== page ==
The Dark Side of Green Energy: NJ’s Whale Death Crisis

The Dark Side of Green Energy: NJ's Whale Death Crisis

( – Most environmental campaigners focus on “green” energy these days, and they don’t talk about old favorites like whales much anymore. Is that because their old and new causes are in deadly conflict? One conservation group thinks so; they’re blaming a new wind power project for a sudden rise in mysterious whale deaths.

Death in the Deep

Like all living things, whales die, and occasionally their bodies wash up on beaches. Typically, the event happens infrequently enough to qualify as rare. Yet, in the last two months, it’s suddenly become much more common on the northeast coast of the US. Since early December, no fewer than 10 dead whales have washed up on New York, New Jersey, Maryland and Virginia shores.

Humpback whales, the species that most commonly turns up dead on the northeast coast, accounted for six of the deaths; the other four were sperm whales, a deep-water species. In total, there have been up to 18 mysterious whale deaths along the East Coast since December 1, according to a National Oceanic and Atmospheric Administration (NOAA) spokeswoman.

So what’s causing the whale deaths? That’s where things become controversial. Conservationist groups like Clean Ocean Action, Save Right Whales and Protect Our Coast NJ believe there could be a link to offshore wind farm development. Mainstream environmentalist organizations like Greenpeace deny this theory. Now the two sides are battling over offshore wind power’s future, leading to some unlikely alliances.

Are Wind Farms To Blame?

The pro-whale conservationists have allied themselves with the Long Island Commercial Fishing Association and conservative commentator Tucker Carlson in opposing the offshore wind projects. In late January, 12 New Jersey mayors wrote letters to state and federal officials calling for a halt in offshore development until the NOAA completes its investigations of the whale deaths and explore whether wind farm construction is killing them. Two congressmen, Jeff Van Drew (R-NJ) and Chris Smith (R-NJ) and New Jersey State Senator Vin Gopal (D), back the unlikely bedfellows in their request.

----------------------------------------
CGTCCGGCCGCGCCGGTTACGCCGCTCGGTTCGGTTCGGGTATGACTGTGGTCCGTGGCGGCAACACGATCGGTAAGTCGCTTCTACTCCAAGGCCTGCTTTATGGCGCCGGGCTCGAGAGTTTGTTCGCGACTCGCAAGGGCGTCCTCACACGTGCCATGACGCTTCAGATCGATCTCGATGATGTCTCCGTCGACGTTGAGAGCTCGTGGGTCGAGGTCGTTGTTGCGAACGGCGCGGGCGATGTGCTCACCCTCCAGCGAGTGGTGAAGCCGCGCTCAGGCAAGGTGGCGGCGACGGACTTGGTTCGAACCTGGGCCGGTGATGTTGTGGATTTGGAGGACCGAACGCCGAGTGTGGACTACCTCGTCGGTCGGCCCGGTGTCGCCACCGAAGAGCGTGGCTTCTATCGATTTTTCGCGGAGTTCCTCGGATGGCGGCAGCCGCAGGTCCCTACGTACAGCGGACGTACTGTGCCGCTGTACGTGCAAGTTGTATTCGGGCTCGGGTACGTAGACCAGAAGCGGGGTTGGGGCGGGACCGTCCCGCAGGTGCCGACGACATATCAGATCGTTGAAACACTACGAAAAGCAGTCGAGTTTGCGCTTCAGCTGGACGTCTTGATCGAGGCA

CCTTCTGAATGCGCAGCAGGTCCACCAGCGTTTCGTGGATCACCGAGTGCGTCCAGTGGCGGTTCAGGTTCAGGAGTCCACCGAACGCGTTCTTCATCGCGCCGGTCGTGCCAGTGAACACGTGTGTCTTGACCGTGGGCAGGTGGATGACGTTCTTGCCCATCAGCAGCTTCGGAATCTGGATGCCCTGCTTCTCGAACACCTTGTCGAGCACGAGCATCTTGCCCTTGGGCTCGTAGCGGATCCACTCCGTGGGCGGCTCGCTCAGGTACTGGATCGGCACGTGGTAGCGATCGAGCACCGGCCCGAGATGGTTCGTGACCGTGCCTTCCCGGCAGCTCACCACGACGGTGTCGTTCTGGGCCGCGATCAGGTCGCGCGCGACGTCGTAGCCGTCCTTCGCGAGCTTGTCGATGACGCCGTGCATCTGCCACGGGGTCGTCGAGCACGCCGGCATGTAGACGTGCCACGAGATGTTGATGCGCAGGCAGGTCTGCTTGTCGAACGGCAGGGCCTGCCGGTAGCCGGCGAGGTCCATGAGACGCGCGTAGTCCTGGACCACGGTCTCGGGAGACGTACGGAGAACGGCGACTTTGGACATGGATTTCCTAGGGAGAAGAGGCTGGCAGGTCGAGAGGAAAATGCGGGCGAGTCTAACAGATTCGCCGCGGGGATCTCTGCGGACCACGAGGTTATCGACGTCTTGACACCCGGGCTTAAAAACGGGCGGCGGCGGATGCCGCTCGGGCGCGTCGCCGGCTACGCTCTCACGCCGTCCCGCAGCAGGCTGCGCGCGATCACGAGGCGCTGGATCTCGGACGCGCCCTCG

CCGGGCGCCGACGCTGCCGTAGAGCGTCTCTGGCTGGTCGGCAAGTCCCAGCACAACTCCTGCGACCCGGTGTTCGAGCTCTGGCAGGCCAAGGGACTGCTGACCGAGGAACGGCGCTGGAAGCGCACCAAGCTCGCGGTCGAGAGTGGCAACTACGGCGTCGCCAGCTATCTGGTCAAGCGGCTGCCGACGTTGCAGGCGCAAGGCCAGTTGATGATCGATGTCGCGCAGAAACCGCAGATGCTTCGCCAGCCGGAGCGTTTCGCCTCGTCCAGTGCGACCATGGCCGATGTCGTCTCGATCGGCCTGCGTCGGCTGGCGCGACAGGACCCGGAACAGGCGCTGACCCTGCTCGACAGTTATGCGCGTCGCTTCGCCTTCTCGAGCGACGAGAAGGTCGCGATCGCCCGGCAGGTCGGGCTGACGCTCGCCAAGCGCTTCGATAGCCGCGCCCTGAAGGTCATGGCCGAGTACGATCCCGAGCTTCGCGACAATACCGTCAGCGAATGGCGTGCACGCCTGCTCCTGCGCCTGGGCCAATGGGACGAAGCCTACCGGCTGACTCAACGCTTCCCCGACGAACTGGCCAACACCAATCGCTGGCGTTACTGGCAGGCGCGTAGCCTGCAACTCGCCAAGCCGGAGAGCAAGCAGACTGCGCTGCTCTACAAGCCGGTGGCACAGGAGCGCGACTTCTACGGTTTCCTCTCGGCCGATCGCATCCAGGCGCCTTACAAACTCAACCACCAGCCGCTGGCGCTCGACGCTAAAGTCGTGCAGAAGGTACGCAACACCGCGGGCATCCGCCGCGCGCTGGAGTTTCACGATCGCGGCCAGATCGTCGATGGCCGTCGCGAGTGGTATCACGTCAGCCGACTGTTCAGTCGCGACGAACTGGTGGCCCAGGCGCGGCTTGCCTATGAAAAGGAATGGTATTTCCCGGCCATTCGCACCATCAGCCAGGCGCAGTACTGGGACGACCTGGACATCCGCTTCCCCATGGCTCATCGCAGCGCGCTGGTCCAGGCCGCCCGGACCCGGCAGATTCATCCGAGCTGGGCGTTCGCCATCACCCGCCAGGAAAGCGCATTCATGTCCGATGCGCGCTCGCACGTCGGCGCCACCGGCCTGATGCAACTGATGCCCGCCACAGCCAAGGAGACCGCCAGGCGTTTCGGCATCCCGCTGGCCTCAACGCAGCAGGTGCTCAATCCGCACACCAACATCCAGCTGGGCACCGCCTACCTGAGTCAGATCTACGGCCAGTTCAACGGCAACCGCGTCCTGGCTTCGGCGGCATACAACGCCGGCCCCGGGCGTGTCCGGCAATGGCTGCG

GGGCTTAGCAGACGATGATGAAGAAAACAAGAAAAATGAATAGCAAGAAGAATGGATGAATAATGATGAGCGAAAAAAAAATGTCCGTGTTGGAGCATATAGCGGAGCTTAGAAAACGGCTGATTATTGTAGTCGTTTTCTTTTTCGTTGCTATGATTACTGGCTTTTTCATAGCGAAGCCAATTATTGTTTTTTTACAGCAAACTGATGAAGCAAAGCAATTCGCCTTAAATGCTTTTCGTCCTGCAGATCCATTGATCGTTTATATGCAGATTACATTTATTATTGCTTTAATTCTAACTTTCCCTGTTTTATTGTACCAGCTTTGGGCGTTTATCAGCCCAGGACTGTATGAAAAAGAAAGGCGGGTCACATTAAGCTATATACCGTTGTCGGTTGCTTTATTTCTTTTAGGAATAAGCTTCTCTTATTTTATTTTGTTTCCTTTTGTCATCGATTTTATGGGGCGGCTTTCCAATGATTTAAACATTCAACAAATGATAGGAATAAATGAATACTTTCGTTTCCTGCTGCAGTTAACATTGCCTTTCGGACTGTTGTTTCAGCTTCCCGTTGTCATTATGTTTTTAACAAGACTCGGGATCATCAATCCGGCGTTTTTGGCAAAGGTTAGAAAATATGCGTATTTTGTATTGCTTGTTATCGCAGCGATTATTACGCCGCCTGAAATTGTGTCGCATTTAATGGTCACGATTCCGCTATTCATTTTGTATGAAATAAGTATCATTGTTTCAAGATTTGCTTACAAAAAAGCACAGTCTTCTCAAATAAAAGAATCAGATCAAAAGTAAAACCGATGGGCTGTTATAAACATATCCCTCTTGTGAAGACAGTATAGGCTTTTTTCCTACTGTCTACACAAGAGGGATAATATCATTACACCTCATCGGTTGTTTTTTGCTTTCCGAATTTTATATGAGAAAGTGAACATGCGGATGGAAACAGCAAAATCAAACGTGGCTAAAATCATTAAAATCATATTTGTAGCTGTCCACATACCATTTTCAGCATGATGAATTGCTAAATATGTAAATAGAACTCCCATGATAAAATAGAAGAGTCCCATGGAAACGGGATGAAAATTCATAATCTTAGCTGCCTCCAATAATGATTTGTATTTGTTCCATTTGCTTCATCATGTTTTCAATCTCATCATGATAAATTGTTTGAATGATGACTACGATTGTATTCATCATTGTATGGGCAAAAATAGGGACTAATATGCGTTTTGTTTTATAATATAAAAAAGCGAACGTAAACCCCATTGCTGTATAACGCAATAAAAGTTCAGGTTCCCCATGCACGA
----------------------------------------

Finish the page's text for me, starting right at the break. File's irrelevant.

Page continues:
New Jersey Governor Phil Murphy (D), Greenpeace, the Sierra Club and the League of Conservation Voters oppose the coalition asking for the pause. They insist there’s no evidence to connect wind farm development to whale deaths. The Bureau of Ocean Energy Management also says there’s no proof offshore surveys are harming whales. But is it a possibility?

The answer to that is likely yes. Wind farm developers have continued to carry out sonar surveys of the sea bed off the northeast coast to find the best locations to build wind turbines and other infrastructure. Sonar works by sending out high-energy sound pulses and measuring the echo. Whales rely on sound to communicate, navigate and, in some species (including sperm whales), find and hunt prey. The combination of sonar and whales has led to tragic results before.

In 2000, the US Navy ran an anti-submarine exercise in the Bahamas by using destroyers to carry out sonar searches. Within 36 hours, 14 whales washed up on nearby beaches. The Navy later admitted that sonar can confuse or even injure whales.

In 2008, a mass stranding of dozens of whales in Scotland and Ireland appeared linked to the use of Royal Navy sonars. Last year scientists confirmed that sonar pulses frighten whales and can trigger panic behavior.

President Biden is pushing offshore wind farms heavily; he wants them to produce 30 gigawatts of power by 2030, up from almost zero currently. Companies may need to build hundreds of turbines. So far, only one project has commenced — at South Fork, off the coast of New York, where whales are dying. Before the government authorizes dozens more wind farms, it should know whether they’re safe for ocean wildlife.

~Here’s to Your Prosperity!

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